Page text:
Counterpoint: Cervical Cancer Screening Guidelines-Approaching the Golden Age
American journal of epidemiology (Impact Factor: 5.23). 08/2013; 178(7). DOI: 10.1093/aje/kwt171
Changes in screening guidelines that imply suppression of procedures once recommended are always controversial because of the perception that benefits are being curtailed. Prior to 2012, cervical cancer screening guidelines issued by US-based expert bodies differed in several decision areas, making clinicians essentially cherry-pick among recommendations. To some extent, this approach to screening practices also served to shield clinicians from litigation. It implied starting screening earlier, doing it more frequently, and stopping later in life than necessary. This state of affairs changed in 2012, when the most influential professional groups updated their cervical screening guidelines, and recommendations became essentially unified. All groups recommended that women older than 65 years of age discontinue cervical cancer screening on the basis of evidence that screening benefits in this age group were minor and far outweighed by harms. The guidelines are very specific about the exceptions, which ensure acceptable safety. It is expected that the new guidelines will permit less wasteful cervical screening, while fostering the opportunity to direct resources towards ensuring adequate coverage of high-risk women. © 2013 © The Author 2013. Published by Oxford University Press on behalf of the Johns Hopkins Bloomberg School of Public Health. All rights reserved. For permissions, please e-mail: [email protected]
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ABSTRACT: Because of the complexity of cervical cancer prevention guidelines, clinicians often fail to follow best-practice recommendations. Moreover, existing clinical decision support (CDS) systems generally recommend a cervical cytology every three years for all female patients, which is inappropriate for patients with abnormal findings that require surveillance at shorter intervals. To address this problem, we developed a decision tree-based CDS system that integrates national guidelines to provide comprehensive guidance to clinicians. Validation was performed in several iterations by comparing recommendations generated by the system with those of clinicians for 333 patients. The CDS system extracted relevant patient information from the electronic health record and applied the guideline model with an overall accuracy of 87%. Providers without CDS assistance needed an average of 1 minute 39 seconds to decide on recommendations for management of abnormal findings. Overall, our work demonstrates the feasibility and potential utility of automated recommendation system for cervical cancer screening and surveillance.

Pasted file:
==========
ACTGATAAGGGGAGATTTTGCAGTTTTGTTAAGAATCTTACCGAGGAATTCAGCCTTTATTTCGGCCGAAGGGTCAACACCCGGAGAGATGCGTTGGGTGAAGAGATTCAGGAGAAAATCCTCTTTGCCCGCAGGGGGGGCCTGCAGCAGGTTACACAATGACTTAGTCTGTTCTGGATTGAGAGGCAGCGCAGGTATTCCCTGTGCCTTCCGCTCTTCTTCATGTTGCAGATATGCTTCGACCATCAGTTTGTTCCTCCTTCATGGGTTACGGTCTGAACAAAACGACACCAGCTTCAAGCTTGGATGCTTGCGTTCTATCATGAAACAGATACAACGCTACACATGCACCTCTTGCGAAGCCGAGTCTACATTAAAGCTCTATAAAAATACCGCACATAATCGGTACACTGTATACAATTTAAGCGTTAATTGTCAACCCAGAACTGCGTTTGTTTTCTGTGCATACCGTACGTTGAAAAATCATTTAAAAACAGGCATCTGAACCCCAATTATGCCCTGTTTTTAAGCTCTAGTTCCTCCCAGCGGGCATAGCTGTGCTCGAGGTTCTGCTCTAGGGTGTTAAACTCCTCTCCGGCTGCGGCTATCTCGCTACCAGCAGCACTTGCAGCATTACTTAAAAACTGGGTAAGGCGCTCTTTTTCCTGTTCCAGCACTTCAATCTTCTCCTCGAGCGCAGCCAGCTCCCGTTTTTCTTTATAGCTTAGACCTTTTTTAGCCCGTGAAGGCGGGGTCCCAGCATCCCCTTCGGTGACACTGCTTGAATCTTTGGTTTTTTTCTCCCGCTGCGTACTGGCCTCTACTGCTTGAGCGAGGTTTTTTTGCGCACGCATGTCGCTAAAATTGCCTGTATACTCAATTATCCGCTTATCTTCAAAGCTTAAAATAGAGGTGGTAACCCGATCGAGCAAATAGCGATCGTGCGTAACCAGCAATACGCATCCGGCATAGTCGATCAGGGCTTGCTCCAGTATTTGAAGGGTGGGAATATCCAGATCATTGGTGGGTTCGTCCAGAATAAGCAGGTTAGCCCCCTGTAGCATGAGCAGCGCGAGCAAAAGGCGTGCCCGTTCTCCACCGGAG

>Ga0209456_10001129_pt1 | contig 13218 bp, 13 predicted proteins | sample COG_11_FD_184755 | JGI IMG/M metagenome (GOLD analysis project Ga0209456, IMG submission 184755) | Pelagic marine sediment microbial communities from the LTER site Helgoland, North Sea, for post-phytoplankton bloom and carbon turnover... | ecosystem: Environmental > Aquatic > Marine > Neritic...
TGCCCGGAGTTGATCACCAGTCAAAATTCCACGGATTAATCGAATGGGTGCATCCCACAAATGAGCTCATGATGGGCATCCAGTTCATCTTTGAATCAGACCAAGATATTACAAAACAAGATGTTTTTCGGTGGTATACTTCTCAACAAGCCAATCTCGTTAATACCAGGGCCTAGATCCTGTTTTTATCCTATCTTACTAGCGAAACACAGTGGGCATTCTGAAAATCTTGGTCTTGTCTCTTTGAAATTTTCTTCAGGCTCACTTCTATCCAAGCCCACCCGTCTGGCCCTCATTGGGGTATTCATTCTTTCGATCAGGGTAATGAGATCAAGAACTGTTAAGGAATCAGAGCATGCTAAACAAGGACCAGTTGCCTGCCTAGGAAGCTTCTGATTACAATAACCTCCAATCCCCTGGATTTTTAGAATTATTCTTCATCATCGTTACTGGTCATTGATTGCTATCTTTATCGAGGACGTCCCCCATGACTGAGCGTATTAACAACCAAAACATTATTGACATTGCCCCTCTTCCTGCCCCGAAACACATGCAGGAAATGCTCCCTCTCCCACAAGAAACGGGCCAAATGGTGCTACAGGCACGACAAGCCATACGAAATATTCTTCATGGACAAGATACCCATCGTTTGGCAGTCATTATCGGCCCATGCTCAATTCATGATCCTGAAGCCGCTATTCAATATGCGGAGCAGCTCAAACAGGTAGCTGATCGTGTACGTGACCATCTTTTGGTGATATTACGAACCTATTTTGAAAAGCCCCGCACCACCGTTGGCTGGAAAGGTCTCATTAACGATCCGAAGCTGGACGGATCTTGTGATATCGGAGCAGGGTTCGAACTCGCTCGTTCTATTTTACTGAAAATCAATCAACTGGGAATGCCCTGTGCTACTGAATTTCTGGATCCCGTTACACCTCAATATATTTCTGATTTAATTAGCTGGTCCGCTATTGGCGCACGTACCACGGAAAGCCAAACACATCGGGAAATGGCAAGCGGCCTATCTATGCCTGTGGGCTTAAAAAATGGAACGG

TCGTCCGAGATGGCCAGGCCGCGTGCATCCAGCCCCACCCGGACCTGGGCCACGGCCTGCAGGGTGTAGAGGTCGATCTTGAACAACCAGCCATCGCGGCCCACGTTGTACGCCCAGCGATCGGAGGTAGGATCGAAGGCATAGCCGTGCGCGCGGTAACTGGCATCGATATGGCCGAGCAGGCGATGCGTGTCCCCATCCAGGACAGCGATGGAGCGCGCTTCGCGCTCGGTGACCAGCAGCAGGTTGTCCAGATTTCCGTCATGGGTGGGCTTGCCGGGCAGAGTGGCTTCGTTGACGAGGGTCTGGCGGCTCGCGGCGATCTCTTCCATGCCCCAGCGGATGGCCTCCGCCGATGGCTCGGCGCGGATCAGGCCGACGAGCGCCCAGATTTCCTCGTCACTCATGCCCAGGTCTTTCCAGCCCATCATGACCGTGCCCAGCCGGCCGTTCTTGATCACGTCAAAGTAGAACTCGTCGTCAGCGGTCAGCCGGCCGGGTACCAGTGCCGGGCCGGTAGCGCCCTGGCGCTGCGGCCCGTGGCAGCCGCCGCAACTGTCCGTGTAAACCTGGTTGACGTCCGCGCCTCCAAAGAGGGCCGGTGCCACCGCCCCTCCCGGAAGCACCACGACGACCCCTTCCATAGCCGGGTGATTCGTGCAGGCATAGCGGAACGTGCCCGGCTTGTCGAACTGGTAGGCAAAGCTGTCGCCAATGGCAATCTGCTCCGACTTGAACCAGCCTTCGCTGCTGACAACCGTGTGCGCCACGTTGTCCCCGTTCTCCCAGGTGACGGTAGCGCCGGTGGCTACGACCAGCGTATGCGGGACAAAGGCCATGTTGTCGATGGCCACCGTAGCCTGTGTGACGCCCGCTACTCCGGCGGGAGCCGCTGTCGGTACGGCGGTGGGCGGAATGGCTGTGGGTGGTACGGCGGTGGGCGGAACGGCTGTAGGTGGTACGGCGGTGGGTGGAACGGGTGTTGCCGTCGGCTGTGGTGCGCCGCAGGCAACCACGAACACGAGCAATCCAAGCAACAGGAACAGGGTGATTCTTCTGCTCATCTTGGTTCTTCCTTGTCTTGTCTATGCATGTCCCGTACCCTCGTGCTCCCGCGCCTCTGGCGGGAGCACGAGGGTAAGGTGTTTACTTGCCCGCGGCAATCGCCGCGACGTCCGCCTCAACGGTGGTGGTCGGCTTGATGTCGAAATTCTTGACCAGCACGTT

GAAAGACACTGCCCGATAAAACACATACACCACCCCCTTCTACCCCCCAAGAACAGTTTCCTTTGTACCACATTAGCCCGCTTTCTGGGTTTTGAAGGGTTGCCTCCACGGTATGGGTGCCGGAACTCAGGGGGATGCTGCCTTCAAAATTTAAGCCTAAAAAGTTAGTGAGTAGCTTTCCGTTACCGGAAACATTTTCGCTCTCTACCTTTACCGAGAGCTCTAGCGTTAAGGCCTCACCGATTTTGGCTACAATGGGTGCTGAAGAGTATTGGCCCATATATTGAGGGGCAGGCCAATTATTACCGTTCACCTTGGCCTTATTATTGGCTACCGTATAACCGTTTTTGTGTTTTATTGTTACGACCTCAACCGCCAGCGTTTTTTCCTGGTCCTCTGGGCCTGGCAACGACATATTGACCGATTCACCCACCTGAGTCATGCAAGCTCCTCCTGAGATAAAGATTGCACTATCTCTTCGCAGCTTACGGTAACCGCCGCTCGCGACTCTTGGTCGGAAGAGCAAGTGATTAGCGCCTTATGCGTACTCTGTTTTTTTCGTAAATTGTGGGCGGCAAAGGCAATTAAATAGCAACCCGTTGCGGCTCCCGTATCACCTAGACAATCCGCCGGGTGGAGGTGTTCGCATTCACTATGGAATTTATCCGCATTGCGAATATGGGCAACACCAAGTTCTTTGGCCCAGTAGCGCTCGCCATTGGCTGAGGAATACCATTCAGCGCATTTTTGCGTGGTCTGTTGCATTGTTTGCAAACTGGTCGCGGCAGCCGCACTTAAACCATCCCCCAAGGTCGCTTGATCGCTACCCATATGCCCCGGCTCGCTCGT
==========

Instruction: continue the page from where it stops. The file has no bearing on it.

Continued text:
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ABSTRACT: There is little consensus, and minimal evidence, regarding the age at which to stop cervical screening. We studied the association between screening at age 50-64 y and cervical cancer at age 65-83 y. Cases were women (n = 1,341) diagnosed with cervical cancer at age 65-83 y between 1 April 2007 and 31 March 2012 in England and Wales; age-matched controls (n = 2,646) were randomly selected from population registers. Screening details from 1988 onwards were extracted from national databases. We calculated the odds ratios (OR) for different screening histories and subsequent cervical cancer. Women with adequate negative screening at age 65 y (288 cases, 1,395 controls) were at lowest risk of cervical cancer (20-y risk: 8 cancers per 10,000 women) compared with those (532 cases, 429 controls) not screened at age 50-64 y (20-y risk: 49 cancers per 10,000 women, with OR = 0.16, 95% CI 0.13-0.19). ORs depended on the age mix of women because of the weakening association with time since last screen: OR = 0.11, 95% CI 0.08-0.14 at 2.5 to 7.5 y since last screen; OR = 0.27, 95% CI 0.20-0.36 at 12.5 to 17.5 y since last screen. Screening at least every 5.5 y between the ages 50 and 64 y was associated with a 75% lower risk of cervical cancer between the ages 65 and 79 y (OR = 0.25, 95% CI 0.21-0.30), and the attributable risk was such that in the absence of screening, cervical cancer rates in women aged 65+ would have been 2.4 (95% CI 2.1-2.7) times higher. In women aged 80-83 y the association was weaker (OR = 0.49, 95% CI 0.28-0.83) than in those aged 65-69 y (OR = 0.12, 95% CI 0.09-0.17). This study was limited by an absence of data on confounding factors; additionally, findings based on cytology may not generalise to human papillomavirus testing. Women with adequate negative screening at age 50-64 y had one-sixth of the risk of cervical cancer at age 65-83 y compared with women who were not screened. Stopping screening between ages 60 and 69 y in women with adequate negative screening seems sensible, but further screening may be justifiable as life expectancy increases. Please see later in the article for the Editors' Summary.